Thousands of immigrants and immigration advocates across the United States participated in a national strike Thursday to protest President Donald Trump’s immigration policies.
The protests, collectively called the “Day without Immigrants,” originally gained traction on social media, informally organized on Facebook and WhatsApp, an instant messaging service.
Organizers said the protests attempted to show the effects of immigrant communities on U.S. companies and local businesses.
In Washington, D.C., the protests had the most significant influence on the restaurant industry, with dozens of restaurants closing their doors for the day.
The Architect of the Capitol, which manages the food and support staff for the Capitol building congressional offices, announced that it would function on a modified schedule to accommodate staff participating in the protests.
According to The Washington Post, nearly 48 percent of restaurant workers are foreign-born in the District area.
Sweetgreen, a salad restaurant chain, closed all 20 of its locations in D.C. The restaurant Busboys and Poets also closed its locations in solidarity with the movement.
Celebrity chef José Andrés closed a few of his District area restaurants in support of the immigrant community. Andrés is currently involved in litigation against Trump after going back on an agreement to open a restaurant in the recently opened Trump International Hotel in D.C. because of Trump’s comments about Mexican immigrants on the campaign trail.
Katie Hurd, a spokesperson for Andrés’ ThinkFoodGroup, said the company closed restaurants to support workers who wanted to participate in protests. Oyamel, Zaytinya and the three locations of Jaleo all closed for the day. Hurd said a number of restaurants remained open during the day.
“In solidarity with the many immigrants on our staff who are passionate about participating in A Day Without Immigrants, ThinkFoodGroup will close most of its DC-area restaurants on Thursday, February 16,” Hurd wrote in an email to The Hoya.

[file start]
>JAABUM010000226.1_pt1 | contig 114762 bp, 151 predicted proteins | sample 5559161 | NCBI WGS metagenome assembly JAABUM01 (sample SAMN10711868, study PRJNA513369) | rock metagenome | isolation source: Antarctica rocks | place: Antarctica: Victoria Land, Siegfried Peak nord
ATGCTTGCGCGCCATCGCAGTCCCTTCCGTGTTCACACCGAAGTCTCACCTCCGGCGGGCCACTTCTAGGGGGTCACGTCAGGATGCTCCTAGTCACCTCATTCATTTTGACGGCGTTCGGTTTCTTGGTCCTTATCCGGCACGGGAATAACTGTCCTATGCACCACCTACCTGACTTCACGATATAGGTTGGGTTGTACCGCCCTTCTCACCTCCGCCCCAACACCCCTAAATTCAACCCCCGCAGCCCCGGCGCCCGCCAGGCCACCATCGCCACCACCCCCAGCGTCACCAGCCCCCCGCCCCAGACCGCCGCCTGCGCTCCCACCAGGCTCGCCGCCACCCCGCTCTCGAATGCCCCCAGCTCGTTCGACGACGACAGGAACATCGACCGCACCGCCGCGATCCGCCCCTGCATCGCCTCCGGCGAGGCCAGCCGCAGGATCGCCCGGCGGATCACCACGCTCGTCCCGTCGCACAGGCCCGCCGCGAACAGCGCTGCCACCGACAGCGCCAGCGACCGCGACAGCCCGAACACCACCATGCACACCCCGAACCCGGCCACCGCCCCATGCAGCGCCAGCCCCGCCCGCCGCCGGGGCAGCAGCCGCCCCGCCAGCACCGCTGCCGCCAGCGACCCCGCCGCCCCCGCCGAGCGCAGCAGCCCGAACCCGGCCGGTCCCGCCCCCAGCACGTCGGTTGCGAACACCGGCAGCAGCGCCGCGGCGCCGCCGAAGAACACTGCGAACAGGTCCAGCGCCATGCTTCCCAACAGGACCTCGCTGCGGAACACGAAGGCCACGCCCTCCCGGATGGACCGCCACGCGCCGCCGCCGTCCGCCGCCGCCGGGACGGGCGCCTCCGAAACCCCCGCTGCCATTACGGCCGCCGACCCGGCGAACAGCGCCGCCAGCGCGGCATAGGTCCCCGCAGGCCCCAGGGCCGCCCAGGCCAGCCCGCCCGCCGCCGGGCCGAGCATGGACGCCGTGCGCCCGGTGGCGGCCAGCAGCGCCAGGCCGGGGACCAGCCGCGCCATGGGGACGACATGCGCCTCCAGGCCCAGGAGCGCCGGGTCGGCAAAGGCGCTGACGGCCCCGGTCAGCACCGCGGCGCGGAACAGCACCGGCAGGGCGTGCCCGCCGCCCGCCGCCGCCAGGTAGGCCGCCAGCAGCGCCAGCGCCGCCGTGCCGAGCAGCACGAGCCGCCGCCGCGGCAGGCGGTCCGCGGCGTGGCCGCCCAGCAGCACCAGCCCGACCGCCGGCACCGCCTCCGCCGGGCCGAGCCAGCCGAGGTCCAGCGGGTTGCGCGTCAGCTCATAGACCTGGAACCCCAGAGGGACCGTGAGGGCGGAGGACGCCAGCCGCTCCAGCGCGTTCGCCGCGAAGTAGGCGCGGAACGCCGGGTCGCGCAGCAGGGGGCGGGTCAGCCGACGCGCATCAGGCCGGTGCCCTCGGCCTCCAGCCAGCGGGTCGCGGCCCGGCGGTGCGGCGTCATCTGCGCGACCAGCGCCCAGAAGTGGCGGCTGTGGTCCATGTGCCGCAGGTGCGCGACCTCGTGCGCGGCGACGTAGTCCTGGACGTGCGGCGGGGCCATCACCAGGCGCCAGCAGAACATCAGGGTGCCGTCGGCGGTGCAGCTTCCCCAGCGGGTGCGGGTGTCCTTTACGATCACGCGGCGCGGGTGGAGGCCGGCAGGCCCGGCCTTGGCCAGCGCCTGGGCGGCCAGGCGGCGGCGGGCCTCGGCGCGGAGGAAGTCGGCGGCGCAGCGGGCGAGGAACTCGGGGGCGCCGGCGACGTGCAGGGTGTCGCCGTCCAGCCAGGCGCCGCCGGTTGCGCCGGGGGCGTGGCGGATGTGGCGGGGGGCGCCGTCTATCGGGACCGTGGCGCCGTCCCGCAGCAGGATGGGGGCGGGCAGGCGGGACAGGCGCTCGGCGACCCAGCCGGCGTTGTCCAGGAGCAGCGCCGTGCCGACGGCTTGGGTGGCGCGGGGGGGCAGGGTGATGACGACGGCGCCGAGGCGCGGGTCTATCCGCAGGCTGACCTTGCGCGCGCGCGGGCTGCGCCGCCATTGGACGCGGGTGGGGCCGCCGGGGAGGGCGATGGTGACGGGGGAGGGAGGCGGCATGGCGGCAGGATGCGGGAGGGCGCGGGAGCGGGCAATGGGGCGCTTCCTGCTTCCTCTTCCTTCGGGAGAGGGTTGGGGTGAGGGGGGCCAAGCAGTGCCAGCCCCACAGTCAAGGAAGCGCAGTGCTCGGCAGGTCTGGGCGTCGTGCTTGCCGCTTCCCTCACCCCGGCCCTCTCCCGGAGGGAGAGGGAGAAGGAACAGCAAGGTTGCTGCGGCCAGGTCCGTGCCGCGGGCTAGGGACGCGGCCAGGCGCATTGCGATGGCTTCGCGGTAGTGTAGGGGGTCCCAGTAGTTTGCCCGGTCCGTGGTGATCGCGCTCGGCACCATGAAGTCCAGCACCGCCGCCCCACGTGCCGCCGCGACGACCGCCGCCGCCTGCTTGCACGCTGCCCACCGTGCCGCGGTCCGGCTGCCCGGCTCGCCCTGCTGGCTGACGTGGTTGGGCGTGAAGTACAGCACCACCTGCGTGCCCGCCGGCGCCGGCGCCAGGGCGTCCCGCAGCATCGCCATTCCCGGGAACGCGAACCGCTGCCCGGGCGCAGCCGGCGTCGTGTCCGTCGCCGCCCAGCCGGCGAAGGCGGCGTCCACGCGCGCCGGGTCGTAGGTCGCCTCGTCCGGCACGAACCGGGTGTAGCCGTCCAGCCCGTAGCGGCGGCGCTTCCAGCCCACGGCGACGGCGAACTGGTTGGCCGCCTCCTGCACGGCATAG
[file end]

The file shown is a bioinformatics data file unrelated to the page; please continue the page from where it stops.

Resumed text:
“China Chilcano, minibar/barmini and all locations of Beefsteak will remain open, staffed by a collective team from all of our D.C.-area restaurants so that we can continue to both serve our guests as well as provide for those of our staff who plan to work that day,” Hurd wrote.
The protests also affected District schools. The Latin American Montessori Bilingual Public Charter School closed on Thursday due to protests.
District Public Schools Chief of Schools John Davis emailed DCPS administrators earlier this week in anticipation of the protests, saying that although students and staff have the right to protest, they were still required to come to schools Thursday.
“DCPS schools are and will continue to be safe places for all students and all people in our communities, regardless of immigration status, race, sexual orientation, gender identity, or gender expression,” Davis wrote. “We highly value and are committed to fostering a learning environment where staff and students feel safe and secure and we respect the right to self-expression and peaceful protest.”
Iranian immigrant Ahmad Erfani also told WAMU, American University’s radio station, he was closing his bakery, La Caprice, for the demonstrations.
“They are hard workers,” Erfani said. “I am not happy when I see they are not very happy these days, because it is difficult. They work hard, they come here [at] six in the morning.”
Clarissa Martínez-de-Castro, the deputy vice president at the National Council of La Raza, a Hispanic advocacy organization, told The Washington Post the demonstrations presented an inspiring image for immigrant communities.
“In a time when the administration doesn’t seem to see anything positive about the immigrant community, having small-business owners, chefs and their workers challenge that notion and give voice to the very real ways immigrants contribute to society is very significant,” Martinez said.
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